First, we will determine the color sensor value that represents all grey, all white, and “perfect” (the point where grey and white meet). To accomplish this, we will display the color sensor values on the driver station phone using telemetry. Take note of the color sensor readings while the sensor is over each section. We will use these values in our program.

Programming the Line Follower

First, assuming we are creating a Linear OpMode, let’s create a while loop. We need a loop so we can constantly check our light sensor readings and adjust accordingly. In our example, we will have the loop run forever.

To create our line follower, we will need to get a “correction”. The correction is basically how far from the PERFECT_COLOR_VALUE our current sensor reading is. The correction will be added onto the appropriate motor’s power to steer the robot towards the perfect value. The closer the sensor reading is to the perfect value, the closer the correction is to zero, so less power will be added to the motor, and the robot will steer less. When the color sensor reading is equal to the perfect value, there should be no correction at all, and the robot will go straight.

Here we have set our correction variable to the PERFECT_COLOR_VALUE minus the amount of light detected. In this example the perfect value is 0.2, but your value will be whatever you saw from the telemetry in the previous step. The optical distance sensor returns a value closer to 0.0 when it is over grey, and a value closer to 0.4 when it is over white.

So let’s say our program is going to follow the point where the right side of the white line meets the grey mat. If the robot is over grey, we want it to turn left. If it is over white, we want it to turn right. If the optical distance sensor returns a value of 0.01, we know we are over grey, and want to turn more aggressively to the left. The PERFECT_COLOR_VALUE of 0.2, minus the sensor reading of 0.01, equals 0.19, a large correction. When we add this correction to the right motor’s base power, the robot will steer aggressively to the left.

If the robot is somewhere near the center of the line, let’s say 0.15, we can tell we are getting close. We are still in the grey, so we still want to turn left to get closer to that perfect value of 0.2. But we need a less dramatic turn. Our correction would be the PERFECT_COLOR_VALUE of 0.2, minus the color sensor reading of 0.15. This gives us a correction of 0.05, which is a lower correction added to our right motor’s base power.

Now let’s say the robot is over white, and our sensor is returning a reading of 0.35, which is pretty heavy into white. Our correction would be the PERFECT_COLOR_VALUE of 0.2 minus the color sensor reading of 0.35. This would give us a correction of  -0.15, which is a pretty large correction, but negative. A negative number means that we need to turn right, so we’ll add our correction to the left motor (we’ll deal with the negative in a second).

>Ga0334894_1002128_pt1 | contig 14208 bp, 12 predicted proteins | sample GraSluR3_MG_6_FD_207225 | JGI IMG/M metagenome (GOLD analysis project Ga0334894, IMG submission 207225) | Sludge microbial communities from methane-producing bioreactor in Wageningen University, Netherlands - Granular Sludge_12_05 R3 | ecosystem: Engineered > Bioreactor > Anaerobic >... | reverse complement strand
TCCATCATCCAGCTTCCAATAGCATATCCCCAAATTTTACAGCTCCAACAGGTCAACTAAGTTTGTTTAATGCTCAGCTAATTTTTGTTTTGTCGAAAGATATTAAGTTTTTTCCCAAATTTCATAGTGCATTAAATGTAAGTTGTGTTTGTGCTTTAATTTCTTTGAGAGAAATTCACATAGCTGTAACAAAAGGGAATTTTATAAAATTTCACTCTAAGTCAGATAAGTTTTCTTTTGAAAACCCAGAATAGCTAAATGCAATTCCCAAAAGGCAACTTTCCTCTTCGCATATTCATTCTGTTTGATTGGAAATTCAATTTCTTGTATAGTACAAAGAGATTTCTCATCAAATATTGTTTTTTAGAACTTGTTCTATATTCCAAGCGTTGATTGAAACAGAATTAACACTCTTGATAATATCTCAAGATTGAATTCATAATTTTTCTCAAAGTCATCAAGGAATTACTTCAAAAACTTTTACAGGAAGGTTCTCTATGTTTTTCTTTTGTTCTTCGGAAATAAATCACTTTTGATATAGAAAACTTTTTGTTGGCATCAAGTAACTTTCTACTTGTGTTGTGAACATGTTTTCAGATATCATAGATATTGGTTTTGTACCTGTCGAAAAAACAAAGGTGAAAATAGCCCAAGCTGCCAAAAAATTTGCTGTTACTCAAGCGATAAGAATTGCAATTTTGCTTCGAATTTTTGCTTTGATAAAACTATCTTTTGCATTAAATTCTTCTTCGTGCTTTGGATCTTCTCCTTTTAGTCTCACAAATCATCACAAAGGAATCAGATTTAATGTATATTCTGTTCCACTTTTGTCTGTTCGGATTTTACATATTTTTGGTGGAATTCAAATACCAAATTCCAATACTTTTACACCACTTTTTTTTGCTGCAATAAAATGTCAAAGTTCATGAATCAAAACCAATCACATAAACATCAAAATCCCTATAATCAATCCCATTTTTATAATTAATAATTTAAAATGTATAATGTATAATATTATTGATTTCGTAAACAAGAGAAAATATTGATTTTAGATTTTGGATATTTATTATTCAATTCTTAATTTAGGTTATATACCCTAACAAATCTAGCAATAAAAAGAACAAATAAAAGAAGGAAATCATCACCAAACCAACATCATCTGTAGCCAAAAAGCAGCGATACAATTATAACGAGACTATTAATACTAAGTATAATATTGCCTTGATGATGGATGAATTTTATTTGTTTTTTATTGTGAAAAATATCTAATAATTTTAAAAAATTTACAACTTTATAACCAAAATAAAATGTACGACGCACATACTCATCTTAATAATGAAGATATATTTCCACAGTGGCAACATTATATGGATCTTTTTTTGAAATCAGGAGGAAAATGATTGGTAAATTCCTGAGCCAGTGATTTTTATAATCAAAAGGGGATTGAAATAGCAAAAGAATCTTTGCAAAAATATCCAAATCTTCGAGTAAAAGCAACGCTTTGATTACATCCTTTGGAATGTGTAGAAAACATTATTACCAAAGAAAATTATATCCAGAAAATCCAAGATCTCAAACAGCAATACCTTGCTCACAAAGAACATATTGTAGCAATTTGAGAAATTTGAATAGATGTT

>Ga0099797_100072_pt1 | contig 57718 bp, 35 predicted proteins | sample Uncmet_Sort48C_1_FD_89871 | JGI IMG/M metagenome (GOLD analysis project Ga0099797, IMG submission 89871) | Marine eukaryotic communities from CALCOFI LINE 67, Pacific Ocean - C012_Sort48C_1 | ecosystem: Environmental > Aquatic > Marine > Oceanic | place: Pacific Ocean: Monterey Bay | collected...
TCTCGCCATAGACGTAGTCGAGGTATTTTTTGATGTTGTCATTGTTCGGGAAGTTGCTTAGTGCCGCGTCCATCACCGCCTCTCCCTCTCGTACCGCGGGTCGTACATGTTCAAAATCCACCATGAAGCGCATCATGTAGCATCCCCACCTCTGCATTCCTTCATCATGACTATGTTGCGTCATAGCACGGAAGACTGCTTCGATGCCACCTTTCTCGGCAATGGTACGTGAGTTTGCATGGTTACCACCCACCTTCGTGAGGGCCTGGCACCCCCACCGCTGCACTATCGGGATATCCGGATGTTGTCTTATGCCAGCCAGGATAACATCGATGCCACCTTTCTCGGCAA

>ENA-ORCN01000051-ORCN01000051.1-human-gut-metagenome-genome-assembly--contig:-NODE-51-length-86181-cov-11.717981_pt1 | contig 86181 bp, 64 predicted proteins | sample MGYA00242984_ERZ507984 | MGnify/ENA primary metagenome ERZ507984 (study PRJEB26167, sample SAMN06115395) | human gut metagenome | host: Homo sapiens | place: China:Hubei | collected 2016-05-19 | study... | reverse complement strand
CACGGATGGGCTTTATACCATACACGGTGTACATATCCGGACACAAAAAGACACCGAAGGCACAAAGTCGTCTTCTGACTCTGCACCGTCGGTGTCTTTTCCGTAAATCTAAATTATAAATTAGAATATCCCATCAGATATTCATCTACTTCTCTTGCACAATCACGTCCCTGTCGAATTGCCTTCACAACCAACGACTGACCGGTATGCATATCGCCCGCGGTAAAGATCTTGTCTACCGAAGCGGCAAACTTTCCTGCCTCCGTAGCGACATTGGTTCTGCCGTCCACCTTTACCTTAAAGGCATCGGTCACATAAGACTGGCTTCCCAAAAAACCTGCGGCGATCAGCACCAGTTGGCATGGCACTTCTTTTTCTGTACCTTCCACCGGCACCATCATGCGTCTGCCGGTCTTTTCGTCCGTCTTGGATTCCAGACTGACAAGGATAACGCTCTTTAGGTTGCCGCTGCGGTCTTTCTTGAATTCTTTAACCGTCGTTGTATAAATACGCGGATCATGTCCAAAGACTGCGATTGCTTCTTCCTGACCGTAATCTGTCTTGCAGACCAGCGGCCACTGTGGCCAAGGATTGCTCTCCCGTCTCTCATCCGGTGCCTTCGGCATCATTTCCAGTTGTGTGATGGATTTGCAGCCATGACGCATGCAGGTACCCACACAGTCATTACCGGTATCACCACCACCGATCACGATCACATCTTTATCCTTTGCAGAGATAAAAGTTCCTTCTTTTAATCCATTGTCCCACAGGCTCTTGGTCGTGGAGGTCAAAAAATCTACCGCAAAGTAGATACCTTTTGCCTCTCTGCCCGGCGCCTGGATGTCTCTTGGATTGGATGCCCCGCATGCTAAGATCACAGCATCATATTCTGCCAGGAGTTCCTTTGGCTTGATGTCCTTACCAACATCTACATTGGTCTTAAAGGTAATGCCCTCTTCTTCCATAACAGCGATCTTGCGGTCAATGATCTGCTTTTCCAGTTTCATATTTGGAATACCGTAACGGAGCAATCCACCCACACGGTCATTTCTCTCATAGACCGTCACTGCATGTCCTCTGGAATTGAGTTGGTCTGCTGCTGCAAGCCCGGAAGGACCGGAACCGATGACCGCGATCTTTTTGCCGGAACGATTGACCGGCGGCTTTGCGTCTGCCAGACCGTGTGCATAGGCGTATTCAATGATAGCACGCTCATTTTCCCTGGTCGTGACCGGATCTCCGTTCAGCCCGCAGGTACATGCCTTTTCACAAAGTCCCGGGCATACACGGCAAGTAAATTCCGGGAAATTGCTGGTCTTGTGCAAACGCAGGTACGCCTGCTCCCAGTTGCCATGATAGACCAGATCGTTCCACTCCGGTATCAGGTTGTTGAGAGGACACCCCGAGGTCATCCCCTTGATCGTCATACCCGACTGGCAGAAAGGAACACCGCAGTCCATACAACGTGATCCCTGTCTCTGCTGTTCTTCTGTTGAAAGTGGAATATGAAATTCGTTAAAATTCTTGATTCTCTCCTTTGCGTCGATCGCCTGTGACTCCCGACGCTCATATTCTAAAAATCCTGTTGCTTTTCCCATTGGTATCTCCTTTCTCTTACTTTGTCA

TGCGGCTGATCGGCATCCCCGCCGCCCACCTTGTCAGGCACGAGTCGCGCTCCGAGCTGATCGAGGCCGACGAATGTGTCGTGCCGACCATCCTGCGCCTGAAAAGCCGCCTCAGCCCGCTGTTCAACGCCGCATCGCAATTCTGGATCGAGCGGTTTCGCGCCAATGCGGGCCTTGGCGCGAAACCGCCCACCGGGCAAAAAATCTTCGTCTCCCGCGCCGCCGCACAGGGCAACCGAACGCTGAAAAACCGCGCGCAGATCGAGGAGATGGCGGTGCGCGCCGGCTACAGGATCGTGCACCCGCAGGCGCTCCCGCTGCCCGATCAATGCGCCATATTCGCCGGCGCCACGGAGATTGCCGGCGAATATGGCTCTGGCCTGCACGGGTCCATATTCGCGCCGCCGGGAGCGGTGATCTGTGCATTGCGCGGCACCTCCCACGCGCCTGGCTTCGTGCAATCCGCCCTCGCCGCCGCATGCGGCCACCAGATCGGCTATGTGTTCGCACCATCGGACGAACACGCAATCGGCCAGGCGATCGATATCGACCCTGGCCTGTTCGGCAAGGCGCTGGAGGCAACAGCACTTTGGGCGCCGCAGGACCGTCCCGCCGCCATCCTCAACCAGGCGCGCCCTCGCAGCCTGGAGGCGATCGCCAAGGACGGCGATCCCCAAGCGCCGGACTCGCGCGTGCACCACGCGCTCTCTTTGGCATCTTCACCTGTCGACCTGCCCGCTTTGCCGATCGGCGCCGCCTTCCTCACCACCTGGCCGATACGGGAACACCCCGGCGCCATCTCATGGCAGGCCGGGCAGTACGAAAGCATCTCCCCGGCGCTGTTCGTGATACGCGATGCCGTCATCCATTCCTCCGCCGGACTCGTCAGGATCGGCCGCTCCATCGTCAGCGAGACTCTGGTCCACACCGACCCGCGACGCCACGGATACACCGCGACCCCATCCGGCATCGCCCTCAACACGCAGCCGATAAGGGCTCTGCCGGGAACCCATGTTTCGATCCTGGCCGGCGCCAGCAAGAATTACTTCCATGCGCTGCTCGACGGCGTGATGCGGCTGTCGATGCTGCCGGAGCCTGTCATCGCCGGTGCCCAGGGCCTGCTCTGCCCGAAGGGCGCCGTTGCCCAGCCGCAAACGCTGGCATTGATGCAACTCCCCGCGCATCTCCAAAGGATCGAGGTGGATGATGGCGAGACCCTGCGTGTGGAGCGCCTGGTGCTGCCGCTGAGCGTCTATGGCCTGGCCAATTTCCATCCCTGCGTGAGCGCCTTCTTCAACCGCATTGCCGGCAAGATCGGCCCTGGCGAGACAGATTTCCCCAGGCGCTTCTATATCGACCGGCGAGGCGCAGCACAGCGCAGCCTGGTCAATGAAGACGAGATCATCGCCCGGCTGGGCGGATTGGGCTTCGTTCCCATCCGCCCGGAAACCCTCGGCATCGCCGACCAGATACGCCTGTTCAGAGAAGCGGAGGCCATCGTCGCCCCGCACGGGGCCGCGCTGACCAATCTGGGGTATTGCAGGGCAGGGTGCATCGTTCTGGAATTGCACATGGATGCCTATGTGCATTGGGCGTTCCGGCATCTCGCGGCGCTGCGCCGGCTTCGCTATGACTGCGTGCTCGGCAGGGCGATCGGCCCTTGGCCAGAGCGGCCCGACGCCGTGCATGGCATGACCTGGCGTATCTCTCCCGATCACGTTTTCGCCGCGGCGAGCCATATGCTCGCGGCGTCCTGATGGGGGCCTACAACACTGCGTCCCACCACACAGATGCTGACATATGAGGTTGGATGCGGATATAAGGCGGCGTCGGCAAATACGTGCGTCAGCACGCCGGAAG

We need a way of checking if our correction value is positive (left turn) or negative (right turn). We are going to use an if else statement, checking if the correction is negative. If it is, we know we need to turn right. In this case, we can just subtract the correction from the left motor’s base power, because remember when you subtract a negative, it’s like adding a positive. Else, we know we need to turn left by adding the correction to the right motor’s base power.

Here, we apply the correction to the power variable. First off, we don’t want our robot stopping, so we will have a minimum base power of 0.075. The correction is added to this power. One more check, what if the correction was zero? In the if statement, we ask if the correction is less than or equal to zero, and it is zero, so we go into that statement. No correction is applied, so we go forward without turning at all.

The final step is to actually set the power to the motors. We will give the motors the variables of leftPower and rightPower that we just stored in the previous step.

Putting it Together

Here is the loop with all of the pieces put together:

Final Thoughts

There are just a few differences between the example code here and the proportional line follower we’ve used in competition.

In our example, we just put everything in a while loop that runs forever. For our real code, we created a method with the line following code inside of it. In our runOpMode() code block, we created a while loop that calls the method. We can end that while loop with whatever condition we want (time, finding a different color on the mat, ultrasonic sensor reading, etc.).

Also, in our example, we didn’t create a variable for the base power of our motors. In our real code, we added a constant to keep track of the base power, called MOTOR_BASE_POWER. This allows us to change the base power constant in our variable declaration statements, without having to find it in the program and change all the instances of the base power.

When our team first created our proportional line follower, we actually used all three sensors mentioned (Adafruit RGB color sensor, Modern Robotics color sensor, and Modern Robotics optical distance sensor). We ran into problems with the Adafruit RGB and the Modern Robotics color sensor. As we mentioned earlier, the Modern Robotics color sensor doesn’t return a wide range of values. It is our understanding that the raw data of this sensor returns values closer to the Adafruit’s range, but it is difficult to go through the steps to obtain the raw data. The Adafruit RGB color sensor returns a larger range of values, but it had a different problem. After testing this sensor, it seemed that we weren’t getting readings frequent enough. After some research, we found out that by default, it’s refresh rate is about 600 milliseconds. You can change this as well, but there are extensive steps involved. We found the information we needed to fix the refresh rate at Ollie’s Workshop. Lastly, the Optical Distance Sensor works great as a reflected light sensor. For a line follower, reflected light works great.

We hope this gets your robot following the line, and that you have a successful season!

Corey Clements

Corey is a high school student on First Tech Challenge team 9779 PiEaters. He is the teams programmer and CAD/PTC Creo designer.